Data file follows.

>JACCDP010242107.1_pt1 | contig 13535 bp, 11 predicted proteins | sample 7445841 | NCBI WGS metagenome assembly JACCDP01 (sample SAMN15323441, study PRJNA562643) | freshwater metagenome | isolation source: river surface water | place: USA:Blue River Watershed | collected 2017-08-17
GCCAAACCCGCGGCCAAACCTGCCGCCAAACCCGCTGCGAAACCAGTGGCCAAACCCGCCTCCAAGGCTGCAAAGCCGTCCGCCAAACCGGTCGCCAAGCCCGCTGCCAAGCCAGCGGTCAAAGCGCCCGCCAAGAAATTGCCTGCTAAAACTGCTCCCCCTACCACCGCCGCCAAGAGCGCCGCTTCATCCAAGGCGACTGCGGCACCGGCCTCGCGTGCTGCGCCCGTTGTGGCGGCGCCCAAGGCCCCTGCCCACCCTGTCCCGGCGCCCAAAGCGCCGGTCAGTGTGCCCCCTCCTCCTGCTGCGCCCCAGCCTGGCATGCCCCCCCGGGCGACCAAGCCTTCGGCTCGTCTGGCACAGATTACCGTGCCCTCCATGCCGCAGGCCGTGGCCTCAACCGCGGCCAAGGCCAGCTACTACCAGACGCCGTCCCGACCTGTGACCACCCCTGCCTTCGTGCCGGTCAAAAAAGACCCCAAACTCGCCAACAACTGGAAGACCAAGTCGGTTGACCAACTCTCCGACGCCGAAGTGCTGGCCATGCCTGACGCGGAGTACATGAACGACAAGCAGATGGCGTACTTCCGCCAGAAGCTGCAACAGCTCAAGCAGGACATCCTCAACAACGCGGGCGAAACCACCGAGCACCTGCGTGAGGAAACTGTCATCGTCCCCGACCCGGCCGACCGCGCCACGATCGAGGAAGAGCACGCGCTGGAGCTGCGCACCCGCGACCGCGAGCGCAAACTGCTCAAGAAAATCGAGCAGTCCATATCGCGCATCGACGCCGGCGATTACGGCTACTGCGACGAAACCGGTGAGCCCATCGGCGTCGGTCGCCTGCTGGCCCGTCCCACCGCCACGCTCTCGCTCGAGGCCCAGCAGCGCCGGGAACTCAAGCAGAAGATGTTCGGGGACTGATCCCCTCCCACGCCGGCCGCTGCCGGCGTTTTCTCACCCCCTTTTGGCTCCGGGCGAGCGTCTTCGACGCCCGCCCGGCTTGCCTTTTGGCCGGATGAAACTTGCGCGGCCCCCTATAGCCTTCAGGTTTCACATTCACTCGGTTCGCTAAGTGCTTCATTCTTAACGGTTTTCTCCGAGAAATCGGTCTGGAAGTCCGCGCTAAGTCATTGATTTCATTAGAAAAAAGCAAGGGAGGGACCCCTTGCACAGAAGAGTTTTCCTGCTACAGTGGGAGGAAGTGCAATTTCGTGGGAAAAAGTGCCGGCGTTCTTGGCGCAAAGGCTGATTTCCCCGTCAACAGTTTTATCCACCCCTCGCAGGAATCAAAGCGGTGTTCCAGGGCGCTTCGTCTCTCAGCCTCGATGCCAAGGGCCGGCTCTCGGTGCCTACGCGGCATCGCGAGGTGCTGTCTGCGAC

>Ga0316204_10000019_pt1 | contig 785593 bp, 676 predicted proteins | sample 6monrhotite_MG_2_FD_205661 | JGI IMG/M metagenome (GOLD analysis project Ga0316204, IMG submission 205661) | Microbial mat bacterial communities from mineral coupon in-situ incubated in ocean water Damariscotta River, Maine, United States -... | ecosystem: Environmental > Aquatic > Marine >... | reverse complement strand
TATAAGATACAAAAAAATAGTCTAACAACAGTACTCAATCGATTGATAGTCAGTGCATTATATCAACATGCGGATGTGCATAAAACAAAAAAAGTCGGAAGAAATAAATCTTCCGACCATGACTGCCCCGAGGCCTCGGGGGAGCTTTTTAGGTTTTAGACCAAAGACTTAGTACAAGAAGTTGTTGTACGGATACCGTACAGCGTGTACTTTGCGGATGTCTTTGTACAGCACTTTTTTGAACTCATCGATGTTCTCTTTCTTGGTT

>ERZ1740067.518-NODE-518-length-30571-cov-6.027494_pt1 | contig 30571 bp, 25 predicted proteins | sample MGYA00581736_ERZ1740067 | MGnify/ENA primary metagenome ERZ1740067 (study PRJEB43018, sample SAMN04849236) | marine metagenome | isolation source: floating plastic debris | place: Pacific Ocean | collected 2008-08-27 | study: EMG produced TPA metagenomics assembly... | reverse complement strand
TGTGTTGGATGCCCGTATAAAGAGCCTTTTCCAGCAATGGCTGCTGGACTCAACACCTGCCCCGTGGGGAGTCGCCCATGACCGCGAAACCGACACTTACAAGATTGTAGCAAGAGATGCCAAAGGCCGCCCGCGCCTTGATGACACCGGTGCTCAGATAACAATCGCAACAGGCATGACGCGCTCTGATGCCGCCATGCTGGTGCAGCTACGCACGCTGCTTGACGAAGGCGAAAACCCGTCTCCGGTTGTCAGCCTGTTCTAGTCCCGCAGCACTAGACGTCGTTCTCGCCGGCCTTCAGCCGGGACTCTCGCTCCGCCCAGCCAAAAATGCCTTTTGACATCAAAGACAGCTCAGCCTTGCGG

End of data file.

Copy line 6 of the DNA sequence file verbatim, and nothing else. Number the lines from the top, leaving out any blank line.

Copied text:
TGTGTTGGATGCCCGTATAAAGAGCCTTTTCCAGCAATGGCTGCTGGACTCAACACCTGCCCCGTGGGGAGTCGCCCATGACCGCGAAACCGACACTTACAAGATTGTAGCAAGAGATGCCAAAGGCCGCCCGCGCCTTGATGACACCGGTGCTCAGATAACAATCGCAACAGGCATGACGCGCTCTGATGCCGCCATGCTGGTGCAGCTACGCACGCTGCTTGACGAAGGCGAAAACCCGTCTCCGGTTGTCAGCCTGTTCTAGTCCCGCAGCACTAGACGTCGTTCTCGCCGGCCTTCAGCCGGGACTCTCGCTCCGCCCAGCCAAAAATGCCTTTTGACATCAAAGACAGCTCAGCCTTGCGG